I have put together a win-win for anyone that helps me in my quest to help the kids and families of St. Jude Hospital. Read about it on my Facebook newsfeed.
Because I am far from perfect, I often feel deep remorse for mistakes in my life — and even deeper contrition for the times that I have purposefully struck out at others. I even hurt for the pain I may have caused others without intent and without any knowledge. Because of these feelings, I have looked for ways to repair the damage I have done.
One of the blessings the Lord has given me is the ability to forget. I have very few memories of my life, although memories will come floating back from time to time. Since I am a circular thinker, I do count it as a blessing even though I often wish I had better recall of the good times.
Recently, as I struggled through my career loss and identity crisis, I realized how much I had forgotten about the misery I endured after my divorce. I couldn’t see it then, but I know now that I had created coping mechanisms that caused me to see life negatively. I saw enemies where I really had friends. I am incredibly grateful that I have learned to turn to the Lord and reach out to others because I was able to recover without doing too much damage to myself or anyone else.
Having a chance to remember the suffering I caused myself has given me a deeper sense of empathy. Understanding how much of my suffering was my own fault was eye-opening. Among other things, it made me realize both how easy it is to hurt other people and how many times I overreacted.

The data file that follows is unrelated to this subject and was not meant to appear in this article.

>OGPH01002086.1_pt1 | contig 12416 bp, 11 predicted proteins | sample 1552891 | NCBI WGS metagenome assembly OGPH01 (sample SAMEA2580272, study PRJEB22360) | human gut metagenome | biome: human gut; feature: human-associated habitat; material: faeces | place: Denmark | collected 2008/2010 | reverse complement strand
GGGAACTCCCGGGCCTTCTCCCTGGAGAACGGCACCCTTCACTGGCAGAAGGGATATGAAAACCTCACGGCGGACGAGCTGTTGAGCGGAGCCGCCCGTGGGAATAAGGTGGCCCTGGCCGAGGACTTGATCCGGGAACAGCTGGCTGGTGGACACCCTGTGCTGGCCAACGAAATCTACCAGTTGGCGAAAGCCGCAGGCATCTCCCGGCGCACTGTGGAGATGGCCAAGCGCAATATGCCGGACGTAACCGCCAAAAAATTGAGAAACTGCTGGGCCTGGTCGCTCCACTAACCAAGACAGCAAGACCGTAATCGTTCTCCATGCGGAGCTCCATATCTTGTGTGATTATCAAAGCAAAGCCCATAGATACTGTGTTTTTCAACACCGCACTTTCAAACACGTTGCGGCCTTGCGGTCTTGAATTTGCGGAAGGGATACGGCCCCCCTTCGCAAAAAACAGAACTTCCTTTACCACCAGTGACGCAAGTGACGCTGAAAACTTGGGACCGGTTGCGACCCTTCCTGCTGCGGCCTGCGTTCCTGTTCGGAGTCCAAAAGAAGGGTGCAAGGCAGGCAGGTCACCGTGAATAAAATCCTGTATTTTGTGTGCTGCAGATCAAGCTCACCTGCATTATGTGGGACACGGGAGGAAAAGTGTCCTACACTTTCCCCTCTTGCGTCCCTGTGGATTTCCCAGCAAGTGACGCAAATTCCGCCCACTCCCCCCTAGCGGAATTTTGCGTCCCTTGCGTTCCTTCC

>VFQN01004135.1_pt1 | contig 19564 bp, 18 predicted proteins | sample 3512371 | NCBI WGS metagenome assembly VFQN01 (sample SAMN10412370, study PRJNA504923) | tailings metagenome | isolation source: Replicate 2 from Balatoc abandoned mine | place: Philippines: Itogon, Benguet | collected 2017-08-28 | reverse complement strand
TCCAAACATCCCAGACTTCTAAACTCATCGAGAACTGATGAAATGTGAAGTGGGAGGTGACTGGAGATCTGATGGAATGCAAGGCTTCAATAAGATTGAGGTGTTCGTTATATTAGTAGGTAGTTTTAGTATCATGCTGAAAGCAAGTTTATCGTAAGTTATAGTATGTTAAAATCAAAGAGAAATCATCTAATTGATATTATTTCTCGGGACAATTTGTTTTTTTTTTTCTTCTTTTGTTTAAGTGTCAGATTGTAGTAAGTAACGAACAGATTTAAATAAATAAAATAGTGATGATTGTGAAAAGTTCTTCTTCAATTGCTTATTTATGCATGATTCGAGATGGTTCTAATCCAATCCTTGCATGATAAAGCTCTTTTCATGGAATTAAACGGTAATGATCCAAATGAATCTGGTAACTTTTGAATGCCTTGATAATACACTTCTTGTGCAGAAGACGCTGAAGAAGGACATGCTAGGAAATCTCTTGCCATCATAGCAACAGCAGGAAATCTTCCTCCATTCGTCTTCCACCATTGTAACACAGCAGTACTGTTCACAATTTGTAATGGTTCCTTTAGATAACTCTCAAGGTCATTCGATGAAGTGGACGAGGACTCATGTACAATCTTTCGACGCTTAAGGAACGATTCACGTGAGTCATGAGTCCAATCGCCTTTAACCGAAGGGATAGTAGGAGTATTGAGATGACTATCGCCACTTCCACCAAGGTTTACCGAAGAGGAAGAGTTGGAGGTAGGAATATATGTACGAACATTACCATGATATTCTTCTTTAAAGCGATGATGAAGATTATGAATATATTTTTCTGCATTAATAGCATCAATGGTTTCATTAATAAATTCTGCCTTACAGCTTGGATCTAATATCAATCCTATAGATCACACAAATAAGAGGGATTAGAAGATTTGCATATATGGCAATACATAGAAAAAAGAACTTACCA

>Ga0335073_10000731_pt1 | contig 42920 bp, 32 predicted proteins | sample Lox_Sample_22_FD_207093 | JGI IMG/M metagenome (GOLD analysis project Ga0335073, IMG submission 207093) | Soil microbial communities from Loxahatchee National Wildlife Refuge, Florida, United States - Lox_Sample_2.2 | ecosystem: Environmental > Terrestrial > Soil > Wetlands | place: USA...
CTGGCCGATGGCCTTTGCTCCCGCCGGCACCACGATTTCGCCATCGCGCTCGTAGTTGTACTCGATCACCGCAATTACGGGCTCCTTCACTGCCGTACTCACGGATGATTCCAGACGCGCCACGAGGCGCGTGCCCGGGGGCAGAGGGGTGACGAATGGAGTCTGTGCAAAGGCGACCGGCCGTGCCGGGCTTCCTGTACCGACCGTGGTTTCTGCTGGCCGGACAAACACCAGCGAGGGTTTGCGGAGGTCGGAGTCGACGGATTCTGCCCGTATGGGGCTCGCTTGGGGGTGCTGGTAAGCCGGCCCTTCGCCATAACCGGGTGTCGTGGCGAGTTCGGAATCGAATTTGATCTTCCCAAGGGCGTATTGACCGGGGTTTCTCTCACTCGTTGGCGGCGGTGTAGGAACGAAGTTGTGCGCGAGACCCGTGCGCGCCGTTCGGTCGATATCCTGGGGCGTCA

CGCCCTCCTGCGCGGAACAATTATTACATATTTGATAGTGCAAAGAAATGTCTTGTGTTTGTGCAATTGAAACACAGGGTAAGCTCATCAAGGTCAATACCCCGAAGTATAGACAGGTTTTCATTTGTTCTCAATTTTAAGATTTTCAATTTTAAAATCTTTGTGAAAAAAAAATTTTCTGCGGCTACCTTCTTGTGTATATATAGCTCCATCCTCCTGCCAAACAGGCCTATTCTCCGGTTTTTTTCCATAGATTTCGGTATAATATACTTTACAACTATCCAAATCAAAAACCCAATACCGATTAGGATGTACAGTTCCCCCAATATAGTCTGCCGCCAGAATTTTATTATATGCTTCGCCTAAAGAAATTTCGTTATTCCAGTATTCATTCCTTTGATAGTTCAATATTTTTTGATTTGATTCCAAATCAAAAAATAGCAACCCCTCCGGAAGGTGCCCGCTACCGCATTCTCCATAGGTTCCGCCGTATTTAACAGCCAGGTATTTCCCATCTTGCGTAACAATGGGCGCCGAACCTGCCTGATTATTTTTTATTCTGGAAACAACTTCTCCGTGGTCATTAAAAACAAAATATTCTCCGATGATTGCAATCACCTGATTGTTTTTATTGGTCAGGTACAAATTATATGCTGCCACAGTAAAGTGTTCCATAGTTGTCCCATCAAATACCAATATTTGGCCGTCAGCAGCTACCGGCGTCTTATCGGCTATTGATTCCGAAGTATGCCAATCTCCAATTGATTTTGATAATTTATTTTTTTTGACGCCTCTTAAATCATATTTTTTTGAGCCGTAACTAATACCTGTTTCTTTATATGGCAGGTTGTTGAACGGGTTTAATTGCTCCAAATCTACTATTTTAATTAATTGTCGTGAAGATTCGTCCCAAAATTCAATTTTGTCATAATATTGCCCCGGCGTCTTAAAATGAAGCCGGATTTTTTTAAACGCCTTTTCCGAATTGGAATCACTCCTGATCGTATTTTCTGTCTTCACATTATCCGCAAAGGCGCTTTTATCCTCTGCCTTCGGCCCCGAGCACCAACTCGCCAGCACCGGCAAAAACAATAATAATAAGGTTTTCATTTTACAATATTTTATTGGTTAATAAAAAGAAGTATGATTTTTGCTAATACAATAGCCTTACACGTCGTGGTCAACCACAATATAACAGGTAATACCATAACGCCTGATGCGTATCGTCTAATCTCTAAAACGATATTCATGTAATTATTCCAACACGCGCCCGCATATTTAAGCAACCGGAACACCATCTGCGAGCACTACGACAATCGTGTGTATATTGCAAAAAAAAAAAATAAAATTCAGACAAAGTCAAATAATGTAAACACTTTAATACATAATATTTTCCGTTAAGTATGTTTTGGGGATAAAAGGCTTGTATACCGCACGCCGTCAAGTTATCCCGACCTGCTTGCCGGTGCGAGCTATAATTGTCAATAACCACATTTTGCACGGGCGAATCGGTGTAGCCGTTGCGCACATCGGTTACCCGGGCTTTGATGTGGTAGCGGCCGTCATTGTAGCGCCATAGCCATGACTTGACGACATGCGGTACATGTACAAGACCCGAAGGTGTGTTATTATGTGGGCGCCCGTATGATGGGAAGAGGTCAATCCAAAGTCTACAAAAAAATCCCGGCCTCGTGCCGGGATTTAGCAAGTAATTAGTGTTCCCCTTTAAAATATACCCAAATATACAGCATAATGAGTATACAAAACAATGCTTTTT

When Neill F. Marriott spoke at the women’s session of general conference, I was electrified, but all I heard was the part about healing breaches. I was ready to run out and try to repair all the damage I had done. Fortunately, I knew from past experience that I was more likely to do more harm than to do any good. My hesitation gave me time to go back and reread Sister Marriott’s talk.
By reading closely, I realized that my part in healing breaches is to “cleanse the inner vessel.” I am to do the things taught in the gospel plan that will purify me and make me worthy to be led by the Spirit. The breaches I need most to heal are the ones in me. The other breaches are up to the Lord.
He may allow me to personally undo some of my misdeeds and mistakes, but he may not. He may send others to do what I cannot. He may choose other means, and he may wait until the eternities to finish the healing. The Lord is the Great Physician, and he is the Master Healer.
In the comments, tell me about an experience you have had with Christ as the Master Healer? How has he repaired part of your life or the life of someone you know?